We live in an idea economy, where a compelling premise can become an industry. Microsoft was the idea that computers could make us more productive. Google was the idea that search could be better. Wal-Mart was the idea that retail could be more efficient. eBay was the idea that the web could be a marketplace. K¹² was the idea that schools could be online. Each of these ideas attracted investment, created jobs, and launched an industry segment.
This idea economy runs on an engine of innovation and is particularly strong in America. As a result of several factors: a culture of independent thinking, financial markets and a venture capital sector adept at taking ideas to scale, and a strong, rich and diverse higher education sector, and a non-corrupt bureaucracy.
The idea economy is, to quote Richard Florida, “spiky.” It develops in clusters where smart people gather, where investment flows to a compelling premise, where cultural opportunities are rich. These smart clusters often have a theme: biotech in Boston, Music in Nashville, web 2.0 in the Bay Area. A significant cluster of e-learning companies has developed in the Washington-Baltimore area including Blackboard, K¹², Connections Academy, Sylvan, and Kaplan.
The idea economy is not an equal opportunity employer. Opportunity is clustered by geography and even more so by skill level. There are two growth economies in America—the idea economy and the service economy. Professional and technical jobs plugged in to the global economy will continue to grow in number. These jobs require a college degree and can be quite lucrative but with occasional dislocation. At the other end of the pay scale are the services and helping professions including landscaper, waiter, cook, and health care aids. These jobs earn less than the median income—often minimum wage—and do not require a college degree. It’s increasingly difficult to raise a family on a service economy wage. Between the two growth sectors, middle class jobs—the ones that created two-car-garage suburban American—are disappearing.
Learning is the entry ticket to the idea economy. “Most jobs that will have good prospects in the future will be complicated,” says Louis Gerstner, former CEO of IBM. “They will involve being able to juggle data, symbols, computer programs in some way or the other. To do this, workers will need to be educated and often retrained.”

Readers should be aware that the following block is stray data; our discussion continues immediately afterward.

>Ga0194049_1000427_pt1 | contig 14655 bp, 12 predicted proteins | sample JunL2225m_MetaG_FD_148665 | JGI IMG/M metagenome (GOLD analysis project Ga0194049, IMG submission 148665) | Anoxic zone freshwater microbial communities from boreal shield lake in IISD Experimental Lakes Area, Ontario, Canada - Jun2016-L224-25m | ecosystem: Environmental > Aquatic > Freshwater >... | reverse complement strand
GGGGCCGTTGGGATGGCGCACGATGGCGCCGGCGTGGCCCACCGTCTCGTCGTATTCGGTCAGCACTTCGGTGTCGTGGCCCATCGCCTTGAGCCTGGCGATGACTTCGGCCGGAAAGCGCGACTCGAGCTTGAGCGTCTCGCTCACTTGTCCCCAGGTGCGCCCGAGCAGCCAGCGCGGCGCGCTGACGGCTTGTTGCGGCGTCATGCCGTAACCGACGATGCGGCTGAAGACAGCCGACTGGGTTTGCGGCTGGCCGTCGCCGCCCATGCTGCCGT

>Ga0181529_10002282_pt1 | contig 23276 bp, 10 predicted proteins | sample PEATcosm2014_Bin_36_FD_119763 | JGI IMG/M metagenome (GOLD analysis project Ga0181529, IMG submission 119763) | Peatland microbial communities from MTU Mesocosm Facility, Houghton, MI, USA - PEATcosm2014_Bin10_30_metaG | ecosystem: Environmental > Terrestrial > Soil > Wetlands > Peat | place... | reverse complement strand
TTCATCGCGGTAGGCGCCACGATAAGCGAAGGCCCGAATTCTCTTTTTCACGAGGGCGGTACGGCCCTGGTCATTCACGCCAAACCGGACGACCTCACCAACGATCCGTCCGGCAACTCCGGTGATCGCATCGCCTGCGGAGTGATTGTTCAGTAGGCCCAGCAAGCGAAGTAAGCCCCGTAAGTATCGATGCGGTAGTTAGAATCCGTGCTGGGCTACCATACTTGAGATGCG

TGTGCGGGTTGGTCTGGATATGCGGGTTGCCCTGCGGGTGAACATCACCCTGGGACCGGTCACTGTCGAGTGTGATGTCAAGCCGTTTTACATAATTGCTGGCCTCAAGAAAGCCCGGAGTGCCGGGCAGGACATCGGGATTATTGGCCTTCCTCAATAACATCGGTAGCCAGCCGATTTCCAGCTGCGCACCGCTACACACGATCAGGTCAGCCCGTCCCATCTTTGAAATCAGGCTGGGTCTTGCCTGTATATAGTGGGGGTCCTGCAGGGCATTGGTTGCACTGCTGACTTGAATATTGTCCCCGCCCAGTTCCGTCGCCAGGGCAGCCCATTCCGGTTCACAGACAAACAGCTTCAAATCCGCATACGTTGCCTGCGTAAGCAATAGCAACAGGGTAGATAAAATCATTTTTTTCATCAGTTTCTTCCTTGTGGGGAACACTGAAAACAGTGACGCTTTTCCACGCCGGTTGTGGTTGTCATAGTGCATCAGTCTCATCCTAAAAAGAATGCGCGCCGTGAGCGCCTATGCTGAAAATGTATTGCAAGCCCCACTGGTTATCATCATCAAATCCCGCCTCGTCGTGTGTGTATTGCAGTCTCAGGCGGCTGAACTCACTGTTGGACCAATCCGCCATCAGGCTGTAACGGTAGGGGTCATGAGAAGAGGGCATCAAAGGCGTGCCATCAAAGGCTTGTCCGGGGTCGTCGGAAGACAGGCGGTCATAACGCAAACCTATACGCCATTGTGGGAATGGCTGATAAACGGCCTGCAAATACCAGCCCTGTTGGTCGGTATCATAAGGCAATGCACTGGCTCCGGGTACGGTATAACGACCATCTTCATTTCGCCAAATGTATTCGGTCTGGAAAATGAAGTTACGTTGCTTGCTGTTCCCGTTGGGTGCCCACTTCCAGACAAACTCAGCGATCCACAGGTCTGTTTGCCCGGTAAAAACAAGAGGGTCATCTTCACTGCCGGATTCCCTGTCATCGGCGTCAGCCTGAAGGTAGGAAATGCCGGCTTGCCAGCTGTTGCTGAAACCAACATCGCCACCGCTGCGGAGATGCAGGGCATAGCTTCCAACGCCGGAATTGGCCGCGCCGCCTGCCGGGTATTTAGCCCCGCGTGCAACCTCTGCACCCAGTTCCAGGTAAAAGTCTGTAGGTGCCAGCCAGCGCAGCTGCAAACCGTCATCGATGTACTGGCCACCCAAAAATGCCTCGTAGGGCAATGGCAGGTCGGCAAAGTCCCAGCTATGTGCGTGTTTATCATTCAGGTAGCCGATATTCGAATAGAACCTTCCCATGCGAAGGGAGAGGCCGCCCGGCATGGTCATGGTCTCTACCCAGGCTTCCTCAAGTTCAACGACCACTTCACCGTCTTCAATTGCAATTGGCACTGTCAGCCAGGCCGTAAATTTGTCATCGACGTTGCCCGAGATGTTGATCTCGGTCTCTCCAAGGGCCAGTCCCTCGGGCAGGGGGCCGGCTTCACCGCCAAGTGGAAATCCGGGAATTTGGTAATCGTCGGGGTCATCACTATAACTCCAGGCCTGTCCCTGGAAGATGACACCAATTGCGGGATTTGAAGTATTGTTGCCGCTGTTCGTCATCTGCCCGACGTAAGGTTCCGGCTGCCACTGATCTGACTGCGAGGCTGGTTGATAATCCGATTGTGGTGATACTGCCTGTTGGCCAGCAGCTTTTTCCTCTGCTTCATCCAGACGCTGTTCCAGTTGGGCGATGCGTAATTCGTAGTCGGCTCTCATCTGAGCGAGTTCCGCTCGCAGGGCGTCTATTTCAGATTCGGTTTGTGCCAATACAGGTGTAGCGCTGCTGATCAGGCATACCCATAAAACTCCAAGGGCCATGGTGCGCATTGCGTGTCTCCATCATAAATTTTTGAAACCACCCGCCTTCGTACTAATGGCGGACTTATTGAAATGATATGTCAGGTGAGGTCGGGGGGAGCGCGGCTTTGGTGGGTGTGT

The idea economy has two big implications for U.S. K-12 education. First, President Obama is right, we need a lot more college and career ready graduates. The 2009 McKinsey achievement gap study indicated that the under-education of American youth cost more than $1 trillion—the equivalent of a permanent recession with massive “economic dead zones.” We will always have a service economy, but we can shift the proportion of the U.S. population that contributes to the idea economy by improving our educational outcomes.
And second, students need idea economy preparation—what the Hewlett Foundation calls deeper learning—young people that can think critically and solve complex problems, work collaboratively, communicate effectively, and keep learning.
The ‘new normal’ of state fiscal constraints makes the increased demand for more college and career ready grads a new kind of challenge, what former West Virginia governor Bob Wise calls education’s GM moment—the need to do more for less. It sounds difficult to dramatically increase achievement and do it without spending more money, but it looks like it may be possible.
One emerging capability that is helping to meet the challenge is the rich informal learning ecosystem (Wikipedia, search, peer-to-peer, Khan Academy, etc.) that is surrounding the formal education system. As Curtis Bonk pointed out in The World is Open, it’s now possible for anyone to learn anything from anywhere.
Schools that blend the best of online learning and onsite support have the potential to customize learning for every student, to boost motivation, and double academic time on task—and do it without spending more. Building blended models and supporting their adoption will take some investment. But kids aren’t waiting for us; where states allow it, students are taking online courses and blending their own education.
The Digital Learning Now report is a blueprint for the blended learning future—state policies that fully embrace personal digital learning and make it more likely that students will be well served. Legislators in Florida, Utah, and Idaho are considering adoption of big chunks of the Digital Learning agenda. Is your state building a policy framework that will prepare kids for the idea economy?